One of the main points Verdi is making in this opera is a condemnation of preconceived notion. When Alfredo’s father comes to Violetta, he has already determined in his mind that she will be crude, unpleasant company, solely due to her past profession. He instead finds her to be noble and graceful. The story here points out the flawed perception many had at the time of ‘fallen’ women. Violetta had been a courtesan (a higher class escort or prostitute, like an Italian geisha) but she had cast off that life when she fell in love with Alfredo. However, because of the extreme traditional conservative beliefs of that time, her past tainted her lover’s sister’s relationship.  This was a common fallacy at the time; Violetta’s past had nothing to do with the sister’s purity, yet because of the way people thought and believed, her past indiscretions had the potential to entirely ruin the promised matrimony.

Violetta, like the subject of Thomas Hardy’s “The Ruined Maid”, was perceived, and perhaps perceived herself, as lesser because of her position. This perception, however, was not based on the character of her person, but on her profession, because of the inherent beliefs their societies held in that day.



“Synopsis: La Traviata.” The Metropolitan Opera. 2012. Web. 25 September 2012.

The Fallen

William Acton’s views on prostitution were, for the most part, surprisingly unbiased, unemotional and logical. He believed that women fell into prostitution through seduction or because of poverty in the majority of cases. He also believed that these women are not entirely bad, although that is what the masses concluded. He thought prostitutes were just women who had lost their way, but that did not mean they could not return to a pure life. This may have been a slightly radical belief in the 1850s where unchaste women were shunned and exiled from society. Even now, after many radical movements about gender, age, and race, our society tends to uphold those standards of chastity.

Despite the disapproval of the moral majority, there are societies today that encourage women to have sex with multiple men. This practice is called polyandry. Polyandry occurs when one woman has more than one husband. These polyandrous societies exist today in the Himalayas and other secluded parts of the earth where this conduct is seen as neither unusual nor immoral. These people have practical reasons for their practices, the same way that Acton thinks prostitutes have practical reasons for their impurity. Fraternally polyandrous families (those in which one woman marries two or more brothers) have many important reasons for their way of life. This lifestyle means they do not have to split up the family’s farmland, which is already scarce in the Himalayas. If the small amount of farmland was divided for each new generation, everyone would go hungry. Also, polyandry keeps the population from booming because women can only get pregnant so often, but if each of her husbands had a different wife, the number of newborns would multiply rapidly.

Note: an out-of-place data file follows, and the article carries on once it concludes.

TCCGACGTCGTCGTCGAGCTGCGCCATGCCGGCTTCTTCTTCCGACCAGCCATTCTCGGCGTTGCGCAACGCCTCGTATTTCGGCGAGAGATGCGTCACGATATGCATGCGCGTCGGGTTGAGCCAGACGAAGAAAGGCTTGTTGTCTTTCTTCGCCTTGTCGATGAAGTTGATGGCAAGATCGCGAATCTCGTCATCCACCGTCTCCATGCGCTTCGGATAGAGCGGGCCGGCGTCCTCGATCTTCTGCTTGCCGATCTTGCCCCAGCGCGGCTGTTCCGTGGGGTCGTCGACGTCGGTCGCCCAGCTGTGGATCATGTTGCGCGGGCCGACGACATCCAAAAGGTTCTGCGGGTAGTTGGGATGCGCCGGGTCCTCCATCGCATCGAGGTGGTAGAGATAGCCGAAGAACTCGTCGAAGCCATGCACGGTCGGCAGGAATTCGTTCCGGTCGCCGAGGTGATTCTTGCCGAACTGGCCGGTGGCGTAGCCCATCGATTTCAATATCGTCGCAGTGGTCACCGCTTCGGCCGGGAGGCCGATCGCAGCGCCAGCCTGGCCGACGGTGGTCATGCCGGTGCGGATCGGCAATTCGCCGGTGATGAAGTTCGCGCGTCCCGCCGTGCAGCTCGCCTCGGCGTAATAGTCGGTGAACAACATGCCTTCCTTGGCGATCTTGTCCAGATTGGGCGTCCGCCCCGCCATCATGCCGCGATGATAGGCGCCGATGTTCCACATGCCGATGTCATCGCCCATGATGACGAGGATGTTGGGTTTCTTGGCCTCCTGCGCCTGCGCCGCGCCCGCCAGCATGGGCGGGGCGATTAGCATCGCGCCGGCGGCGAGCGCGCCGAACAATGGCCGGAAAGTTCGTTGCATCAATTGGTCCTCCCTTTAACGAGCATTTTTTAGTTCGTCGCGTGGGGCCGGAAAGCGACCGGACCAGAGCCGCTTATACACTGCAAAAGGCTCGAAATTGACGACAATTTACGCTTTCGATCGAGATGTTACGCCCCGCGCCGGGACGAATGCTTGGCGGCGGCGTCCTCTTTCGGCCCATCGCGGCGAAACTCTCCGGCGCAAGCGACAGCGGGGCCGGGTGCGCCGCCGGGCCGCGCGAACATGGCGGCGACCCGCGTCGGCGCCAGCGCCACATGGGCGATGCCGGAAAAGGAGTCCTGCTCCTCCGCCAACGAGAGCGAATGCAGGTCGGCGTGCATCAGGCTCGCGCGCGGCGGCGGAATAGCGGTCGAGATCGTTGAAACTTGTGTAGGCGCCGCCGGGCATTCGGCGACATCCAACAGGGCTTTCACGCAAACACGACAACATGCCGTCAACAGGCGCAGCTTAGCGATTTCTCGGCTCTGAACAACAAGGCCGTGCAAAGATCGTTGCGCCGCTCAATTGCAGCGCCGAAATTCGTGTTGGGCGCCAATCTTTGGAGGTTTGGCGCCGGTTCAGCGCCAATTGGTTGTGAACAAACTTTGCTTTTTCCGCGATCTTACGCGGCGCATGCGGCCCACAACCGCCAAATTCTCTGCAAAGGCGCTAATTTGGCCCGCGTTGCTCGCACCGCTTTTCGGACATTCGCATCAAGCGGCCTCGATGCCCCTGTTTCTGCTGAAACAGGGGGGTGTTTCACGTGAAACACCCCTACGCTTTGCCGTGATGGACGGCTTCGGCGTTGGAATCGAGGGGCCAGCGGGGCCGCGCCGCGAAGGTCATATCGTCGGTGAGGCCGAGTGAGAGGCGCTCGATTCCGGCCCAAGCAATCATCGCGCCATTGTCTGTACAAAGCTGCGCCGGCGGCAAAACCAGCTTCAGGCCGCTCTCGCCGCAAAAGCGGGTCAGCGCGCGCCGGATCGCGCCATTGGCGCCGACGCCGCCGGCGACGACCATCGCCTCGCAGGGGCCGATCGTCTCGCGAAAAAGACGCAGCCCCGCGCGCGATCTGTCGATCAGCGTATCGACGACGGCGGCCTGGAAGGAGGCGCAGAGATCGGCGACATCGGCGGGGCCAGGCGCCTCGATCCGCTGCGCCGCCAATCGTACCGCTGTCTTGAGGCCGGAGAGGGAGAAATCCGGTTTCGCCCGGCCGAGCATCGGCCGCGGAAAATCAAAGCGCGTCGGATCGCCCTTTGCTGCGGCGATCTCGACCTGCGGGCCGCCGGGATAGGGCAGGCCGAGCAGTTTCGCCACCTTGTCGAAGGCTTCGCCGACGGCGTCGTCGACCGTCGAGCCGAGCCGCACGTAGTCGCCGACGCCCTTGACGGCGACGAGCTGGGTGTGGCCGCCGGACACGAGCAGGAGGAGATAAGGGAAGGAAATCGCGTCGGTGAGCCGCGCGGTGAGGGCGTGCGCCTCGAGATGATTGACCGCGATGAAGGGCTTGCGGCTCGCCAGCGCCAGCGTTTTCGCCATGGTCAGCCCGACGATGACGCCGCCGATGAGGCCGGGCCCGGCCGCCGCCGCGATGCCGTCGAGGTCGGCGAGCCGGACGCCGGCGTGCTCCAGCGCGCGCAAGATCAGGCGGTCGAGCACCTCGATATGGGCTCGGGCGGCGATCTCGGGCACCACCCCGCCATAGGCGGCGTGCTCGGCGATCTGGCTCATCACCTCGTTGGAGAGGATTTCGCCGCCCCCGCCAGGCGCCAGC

Our society tells us that these beliefs and practices are wrong. It also says that there is no cure or return from prostitution and that those women have already fallen.  Acton’s piece disagrees by taking a professional stance as opposed to making biased statements about prostitution. The thing about falling is that with strength, you can pull yourself back up and brush the dirt off.


“Multiple Husbands.” You Tube. National Geographic. 18 May, 2007. Web. 23 Sept., 2012.

Here the main protagonist, Ruth Hilton, is shown posing humbly, but perhaps less innocently than personally believed. “She was really not aware of the falseness of this conduct; being an adept in that species of sophistry with which people persuade themselves that what they wish to do is right” (Gaskell, I). The author’s veracious meaning demonstrates a significant ideal held by many religious folk of her time. Many of the upper-class citizens like Mr. Bellingham tended to be condescending of the lower classes. And while increas-ingly hypocritical when considering their Christian beliefs, few of the rich cared to treat the poor as anything but human beings. A bluntly pious remark is given later on as well.

Gaskell’s interestingly enough presents a blatant portent of events to come. “My dear, remember the devil goeth about as a roaring lion, seeking whom he may devour; remember that, Ruth” (Gaskell, IV). Pulling verses straight from the Bible, the author creates a feeling of sublimity that leaves her readers wondering what will become of poor, naïve Ruth. I think by using direct text Gaskell is trying to show the seriousness of Ruth’s improper behavior because during the mid-eighteenth century several women were becoming disgusted with the typical behavior of young women. I also believe that this novel reveals an unwanted, but fated end to the purity of womanhood while also representing the innate inferiority of the female sex to assert herself. By simply seeking an adventurous lifestyle, as opposed to the accepted norms of many wives’ monotonous schedules, teenage girls like Ruth were subjected to a ridiculous amount of cruel treatment by men via manipulation. In a lot of ways though, this idea of manliness as the dominant force in a hierarchal society of religiously judgmental people is nothing new; when was the last time you heard about someone being targeted by a religious organization for just affiliating with particular groups?